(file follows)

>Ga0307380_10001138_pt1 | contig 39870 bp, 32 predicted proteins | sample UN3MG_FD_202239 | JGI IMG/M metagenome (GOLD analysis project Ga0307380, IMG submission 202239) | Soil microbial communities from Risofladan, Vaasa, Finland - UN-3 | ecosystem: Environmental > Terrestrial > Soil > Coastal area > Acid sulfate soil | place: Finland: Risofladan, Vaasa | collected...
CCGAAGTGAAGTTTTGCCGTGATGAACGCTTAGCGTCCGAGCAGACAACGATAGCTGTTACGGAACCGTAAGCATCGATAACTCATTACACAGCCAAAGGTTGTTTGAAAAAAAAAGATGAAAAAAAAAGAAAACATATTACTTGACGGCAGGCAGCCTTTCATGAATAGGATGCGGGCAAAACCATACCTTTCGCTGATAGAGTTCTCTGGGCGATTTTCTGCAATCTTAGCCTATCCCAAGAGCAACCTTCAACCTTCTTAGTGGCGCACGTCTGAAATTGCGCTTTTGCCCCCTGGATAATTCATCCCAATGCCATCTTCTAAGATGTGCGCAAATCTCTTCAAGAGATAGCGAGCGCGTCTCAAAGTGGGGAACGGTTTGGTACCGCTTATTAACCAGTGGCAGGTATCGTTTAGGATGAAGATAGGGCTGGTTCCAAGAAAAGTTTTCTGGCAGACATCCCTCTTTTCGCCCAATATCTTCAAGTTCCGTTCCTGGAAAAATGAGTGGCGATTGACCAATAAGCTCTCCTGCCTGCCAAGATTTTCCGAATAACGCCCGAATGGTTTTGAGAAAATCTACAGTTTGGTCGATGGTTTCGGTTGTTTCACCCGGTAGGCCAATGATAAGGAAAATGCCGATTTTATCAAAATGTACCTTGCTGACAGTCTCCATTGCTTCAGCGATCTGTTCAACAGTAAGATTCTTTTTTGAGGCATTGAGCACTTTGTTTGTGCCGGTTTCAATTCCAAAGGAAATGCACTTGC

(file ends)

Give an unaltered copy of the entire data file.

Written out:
>Ga0307380_10001138_pt1 | contig 39870 bp, 32 predicted proteins | sample UN3MG_FD_202239 | JGI IMG/M metagenome (GOLD analysis project Ga0307380, IMG submission 202239) | Soil microbial communities from Risofladan, Vaasa, Finland - UN-3 | ecosystem: Environmental > Terrestrial > Soil > Coastal area > Acid sulfate soil | place: Finland: Risofladan, Vaasa | collected...
CCGAAGTGAAGTTTTGCCGTGATGAACGCTTAGCGTCCGAGCAGACAACGATAGCTGTTACGGAACCGTAAGCATCGATAACTCATTACACAGCCAAAGGTTGTTTGAAAAAAAAAGATGAAAAAAAAAGAAAACATATTACTTGACGGCAGGCAGCCTTTCATGAATAGGATGCGGGCAAAACCATACCTTTCGCTGATAGAGTTCTCTGGGCGATTTTCTGCAATCTTAGCCTATCCCAAGAGCAACCTTCAACCTTCTTAGTGGCGCACGTCTGAAATTGCGCTTTTGCCCCCTGGATAATTCATCCCAATGCCATCTTCTAAGATGTGCGCAAATCTCTTCAAGAGATAGCGAGCGCGTCTCAAAGTGGGGAACGGTTTGGTACCGCTTATTAACCAGTGGCAGGTATCGTTTAGGATGAAGATAGGGCTGGTTCCAAGAAAAGTTTTCTGGCAGACATCCCTCTTTTCGCCCAATATCTTCAAGTTCCGTTCCTGGAAAAATGAGTGGCGATTGACCAATAAGCTCTCCTGCCTGCCAAGATTTTCCGAATAACGCCCGAATGGTTTTGAGAAAATCTACAGTTTGGTCGATGGTTTCGGTTGTTTCACCCGGTAGGCCAATGATAAGGAAAATGCCGATTTTATCAAAATGTACCTTGCTGACAGTCTCCATTGCTTCAGCGATCTGTTCAACAGTAAGATTCTTTTTTGAGGCATTGAGCACTTTGTTTGTGCCGGTTTCAATTCCAAAGGAAATGCACTTGC